top of page

Navigating the Unknown: Common Fears about Clinical Trials for ROS1 Cancer Targeted Therapy

Clinical trials for new targeted ROS1 cancer therapies offer hope, but they can also create a unique set of fears and considerations for patients. In this article, we will explore common fears ROS1ders may have when they consider participating in trials, and the important factors they should weigh before making this critical decision.

Getting into a clinical trial

Most ROS1 patients who are looking to join a clinical trial are doing so because of progression of the disease while taking a known targeted therapy treatment. Taking the time to find and connect with the trial and await results of testing can be extremely stressful. 

There are advantages to participating in clinical trials. The new treatment  might be more effective and/or less toxic than other options. Expert teams offering the trial typically provide a higher level of care than other clinic settings. Your relationship with the team could bring additional resources and knowledge.

However, before joining a trial, ask questions to make sure you understand what the trial involves. Take time to understand the risks and assess how many risks you are willing to tolerate. 

  • Is my general health good enough for a trial?

  • Do I meet the eligibility criteria--for instance, is my type of ROS1+ cancer eligible? 

  • What procedures are required? 

  • Does the trial require a fresh tissue biopsy?  If so, am I able to provide it?

  • What do we know about this treatment?  Is there any preclinical data available?

  • Might participating in this trial disqualify me from participating in a different trial later on?  (Some trials limit the number or type of treatments you can receive before enrolling).

  • Is a trial the best treatment option for my particular cancer?

Financial worries

Medical expenses are a significant source of stress for many ROS1 cancer patients. Participating in clinical trials may or may not result in additional costs depending on the trial, the healthcare system and insurance. Patients should clarify the financial aspects with the trial coordinators and their insurance providers. 

Waiting to hear from insurance can be one of the most stressful times in the clinical trial process. Even with private insurance or Medicare, patients may need assistance to manage distress, financial hardship, non-medical expenses, employment rights, or mental health of clinical trials. Visit our Managing Financing page to learn more about financial options.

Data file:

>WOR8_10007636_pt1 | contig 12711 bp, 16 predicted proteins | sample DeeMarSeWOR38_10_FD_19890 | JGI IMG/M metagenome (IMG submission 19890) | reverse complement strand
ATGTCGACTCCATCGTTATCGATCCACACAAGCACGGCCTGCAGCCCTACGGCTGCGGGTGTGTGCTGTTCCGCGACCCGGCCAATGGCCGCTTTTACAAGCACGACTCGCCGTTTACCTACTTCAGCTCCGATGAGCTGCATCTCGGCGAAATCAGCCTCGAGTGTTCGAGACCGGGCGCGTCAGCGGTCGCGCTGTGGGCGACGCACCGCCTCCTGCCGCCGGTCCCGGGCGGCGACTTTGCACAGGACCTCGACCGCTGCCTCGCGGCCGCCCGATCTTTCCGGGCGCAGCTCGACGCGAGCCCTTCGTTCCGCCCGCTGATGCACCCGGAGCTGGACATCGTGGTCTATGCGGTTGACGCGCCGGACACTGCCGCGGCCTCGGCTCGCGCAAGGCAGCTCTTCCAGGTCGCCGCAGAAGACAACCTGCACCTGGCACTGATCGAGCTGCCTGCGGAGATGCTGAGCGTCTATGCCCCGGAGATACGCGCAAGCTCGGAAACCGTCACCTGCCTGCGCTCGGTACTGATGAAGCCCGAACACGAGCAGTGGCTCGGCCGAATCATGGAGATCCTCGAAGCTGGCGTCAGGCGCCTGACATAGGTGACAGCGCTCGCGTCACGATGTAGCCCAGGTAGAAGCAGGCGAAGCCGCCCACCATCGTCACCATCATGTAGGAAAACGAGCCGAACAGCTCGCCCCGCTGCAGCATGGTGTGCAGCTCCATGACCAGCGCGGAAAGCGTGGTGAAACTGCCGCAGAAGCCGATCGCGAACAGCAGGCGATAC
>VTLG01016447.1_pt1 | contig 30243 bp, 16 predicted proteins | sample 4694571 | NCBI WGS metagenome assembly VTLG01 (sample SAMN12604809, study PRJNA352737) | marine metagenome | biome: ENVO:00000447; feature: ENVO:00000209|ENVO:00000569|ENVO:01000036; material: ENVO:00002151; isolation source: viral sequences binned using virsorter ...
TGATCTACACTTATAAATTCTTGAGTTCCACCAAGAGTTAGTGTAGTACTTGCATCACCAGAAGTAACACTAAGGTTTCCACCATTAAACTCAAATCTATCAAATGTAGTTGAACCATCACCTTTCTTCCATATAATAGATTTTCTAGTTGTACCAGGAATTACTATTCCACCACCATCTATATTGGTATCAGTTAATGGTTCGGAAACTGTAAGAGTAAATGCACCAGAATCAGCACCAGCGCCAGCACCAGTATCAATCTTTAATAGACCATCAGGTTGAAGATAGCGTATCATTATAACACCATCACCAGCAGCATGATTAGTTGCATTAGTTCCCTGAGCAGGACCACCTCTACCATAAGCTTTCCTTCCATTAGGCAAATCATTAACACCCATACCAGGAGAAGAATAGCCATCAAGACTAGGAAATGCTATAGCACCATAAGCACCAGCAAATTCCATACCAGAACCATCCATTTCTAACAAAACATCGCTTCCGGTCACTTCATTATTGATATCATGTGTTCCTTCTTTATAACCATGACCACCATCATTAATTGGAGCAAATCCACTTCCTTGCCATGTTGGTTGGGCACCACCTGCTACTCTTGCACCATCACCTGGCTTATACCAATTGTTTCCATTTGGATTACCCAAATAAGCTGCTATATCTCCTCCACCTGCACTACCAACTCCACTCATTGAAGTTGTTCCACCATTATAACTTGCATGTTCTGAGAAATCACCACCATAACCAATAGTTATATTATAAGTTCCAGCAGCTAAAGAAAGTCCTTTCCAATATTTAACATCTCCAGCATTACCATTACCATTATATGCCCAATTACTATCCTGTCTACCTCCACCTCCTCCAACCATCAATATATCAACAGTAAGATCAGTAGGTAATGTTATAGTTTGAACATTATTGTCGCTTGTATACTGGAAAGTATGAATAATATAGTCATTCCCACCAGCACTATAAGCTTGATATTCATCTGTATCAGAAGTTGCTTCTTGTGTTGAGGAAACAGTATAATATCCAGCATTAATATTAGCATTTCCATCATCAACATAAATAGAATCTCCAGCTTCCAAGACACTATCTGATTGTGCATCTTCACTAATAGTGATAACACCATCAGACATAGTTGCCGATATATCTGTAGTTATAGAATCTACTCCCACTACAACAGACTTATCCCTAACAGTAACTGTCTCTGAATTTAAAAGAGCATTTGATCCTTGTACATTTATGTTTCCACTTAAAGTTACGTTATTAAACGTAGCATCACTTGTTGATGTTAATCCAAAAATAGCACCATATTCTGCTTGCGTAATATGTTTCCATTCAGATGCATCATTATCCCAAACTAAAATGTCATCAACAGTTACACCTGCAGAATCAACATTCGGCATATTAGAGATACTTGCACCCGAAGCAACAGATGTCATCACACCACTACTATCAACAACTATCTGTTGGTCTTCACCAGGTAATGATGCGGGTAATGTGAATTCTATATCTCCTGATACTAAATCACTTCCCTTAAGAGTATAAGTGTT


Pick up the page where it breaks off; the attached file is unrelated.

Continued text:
Time, commitment and travel

Clinical trials require a substantial time commitment for patients. Frequent clinic visits, tests, and potential travel may disrupt daily life and routines. Patients must assess whether they can manage these commitments while still maintaining their quality of life.

Many clinical trial centers are located in specialized research institutions or medical centers considerable distances from your homes. The travel required can be particularly challenging for individuals who are already dealing with the physical and emotional strains of acquired resistance

Some clinical trials offer financial support or help coordinate travel arrangements, and it's crucial to inquire about these options during the trial enrollment process.

Unknown side effects

Concerns about safety are common. Patients may worry about potential side effects and long-term health consequences.

When assessing your clinical options, differences between trial phases become important.  Phase 1 trials involve more risk than Phase 2 trials because the safety of the drug has not yet been established. Phase 2 trials involve more risk than Phase 3 trials because the side effects and efficacy of the drug have not been established in a large group of people.  

However, some patients have found a Phase 1 trial for a targeted therapy may still be more tolerable and/or effective treatment than the standard of care for progression (such as long-term chemotherapy), especially if the study drug has already completed Phase 1 or Phase 2 trials in another country.

Choosing to participate in a study is an important personal decision. Talk with your doctor, family members, or friends who might help support your participation and cancer patients who have participated in trials before deciding to join. The ROS1ders’ Facebook community can also connect you to patients who have gone through the experience and can empathize. If your doctor is not familiar with ROS1+ cancer treatments and clinical trials, it might be wise for your doctor (or you) to consult a ROS1 Clinician-Researcher. You can also talk to other ROS1ders in our private Facebook group--many of us have participated in clinical trials. 

173 views0 comments


bottom of page